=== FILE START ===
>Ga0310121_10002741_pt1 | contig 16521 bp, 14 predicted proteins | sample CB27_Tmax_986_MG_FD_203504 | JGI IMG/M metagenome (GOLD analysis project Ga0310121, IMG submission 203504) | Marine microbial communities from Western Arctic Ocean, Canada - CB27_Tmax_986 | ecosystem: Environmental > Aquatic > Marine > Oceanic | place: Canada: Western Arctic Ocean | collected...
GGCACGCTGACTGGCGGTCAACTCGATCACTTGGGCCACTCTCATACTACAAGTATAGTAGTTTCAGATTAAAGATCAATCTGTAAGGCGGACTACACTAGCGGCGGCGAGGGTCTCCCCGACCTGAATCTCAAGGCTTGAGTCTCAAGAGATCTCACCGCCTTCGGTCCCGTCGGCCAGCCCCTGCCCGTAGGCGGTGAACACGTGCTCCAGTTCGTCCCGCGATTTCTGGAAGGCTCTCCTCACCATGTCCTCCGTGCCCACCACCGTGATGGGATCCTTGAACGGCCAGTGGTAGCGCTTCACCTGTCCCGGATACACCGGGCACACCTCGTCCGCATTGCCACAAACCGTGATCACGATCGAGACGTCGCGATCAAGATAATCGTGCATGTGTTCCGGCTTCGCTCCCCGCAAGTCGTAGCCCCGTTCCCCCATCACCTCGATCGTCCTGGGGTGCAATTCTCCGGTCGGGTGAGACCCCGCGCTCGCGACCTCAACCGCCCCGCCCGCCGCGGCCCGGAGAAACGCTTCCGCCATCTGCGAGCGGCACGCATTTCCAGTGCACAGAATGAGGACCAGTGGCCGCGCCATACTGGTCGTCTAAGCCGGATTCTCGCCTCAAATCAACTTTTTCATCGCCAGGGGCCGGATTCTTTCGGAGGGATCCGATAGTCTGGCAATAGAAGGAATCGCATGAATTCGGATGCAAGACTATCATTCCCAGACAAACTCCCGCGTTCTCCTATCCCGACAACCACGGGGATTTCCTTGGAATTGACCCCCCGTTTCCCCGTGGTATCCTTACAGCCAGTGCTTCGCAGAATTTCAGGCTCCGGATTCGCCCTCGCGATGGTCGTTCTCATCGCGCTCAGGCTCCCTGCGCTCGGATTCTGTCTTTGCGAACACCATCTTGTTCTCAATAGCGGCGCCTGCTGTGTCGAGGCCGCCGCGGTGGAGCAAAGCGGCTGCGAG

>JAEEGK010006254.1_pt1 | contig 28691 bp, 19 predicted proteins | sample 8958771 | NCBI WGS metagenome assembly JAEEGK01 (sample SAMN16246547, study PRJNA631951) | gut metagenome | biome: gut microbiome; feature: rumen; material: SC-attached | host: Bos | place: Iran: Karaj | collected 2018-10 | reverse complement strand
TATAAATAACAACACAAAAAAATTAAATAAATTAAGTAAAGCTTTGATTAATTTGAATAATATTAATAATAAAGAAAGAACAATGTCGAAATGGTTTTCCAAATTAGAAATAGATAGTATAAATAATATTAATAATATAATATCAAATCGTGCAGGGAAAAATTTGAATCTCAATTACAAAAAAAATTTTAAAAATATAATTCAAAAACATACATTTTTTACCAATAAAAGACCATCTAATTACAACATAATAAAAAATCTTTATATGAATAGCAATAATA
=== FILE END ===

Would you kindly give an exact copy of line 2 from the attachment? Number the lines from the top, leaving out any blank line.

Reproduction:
GGCACGCTGACTGGCGGTCAACTCGATCACTTGGGCCACTCTCATACTACAAGTATAGTAGTTTCAGATTAAAGATCAATCTGTAAGGCGGACTACACTAGCGGCGGCGAGGGTCTCCCCGACCTGAATCTCAAGGCTTGAGTCTCAAGAGATCTCACCGCCTTCGGTCCCGTCGGCCAGCCCCTGCCCGTAGGCGGTGAACACGTGCTCCAGTTCGTCCCGCGATTTCTGGAAGGCTCTCCTCACCATGTCCTCCGTGCCCACCACCGTGATGGGATCCTTGAACGGCCAGTGGTAGCGCTTCACCTGTCCCGGATACACCGGGCACACCTCGTCCGCATTGCCACAAACCGTGATCACGATCGAGACGTCGCGATCAAGATAATCGTGCATGTGTTCCGGCTTCGCTCCCCGCAAGTCGTAGCCCCGTTCCCCCATCACCTCGATCGTCCTGGGGTGCAATTCTCCGGTCGGGTGAGACCCCGCGCTCGCGACCTCAACCGCCCCGCCCGCCGCGGCCCGGAGAAACGCTTCCGCCATCTGCGAGCGGCACGCATTTCCAGTGCACAGAATGAGGACCAGTGGCCGCGCCATACTGGTCGTCTAAGCCGGATTCTCGCCTCAAATCAACTTTTTCATCGCCAGGGGCCGGATTCTTTCGGAGGGATCCGATAGTCTGGCAATAGAAGGAATCGCATGAATTCGGATGCAAGACTATCATTCCCAGACAAACTCCCGCGTTCTCCTATCCCGACAACCACGGGGATTTCCTTGGAATTGACCCCCCGTTTCCCCGTGGTATCCTTACAGCCAGTGCTTCGCAGAATTTCAGGCTCCGGATTCGCCCTCGCGATGGTCGTTCTCATCGCGCTCAGGCTCCCTGCGCTCGGATTCTGTCTTTGCGAACACCATCTTGTTCTCAATAGCGGCGCCTGCTGTGTCGAGGCCGCCGCGGTGGAGCAAAGCGGCTGCGAG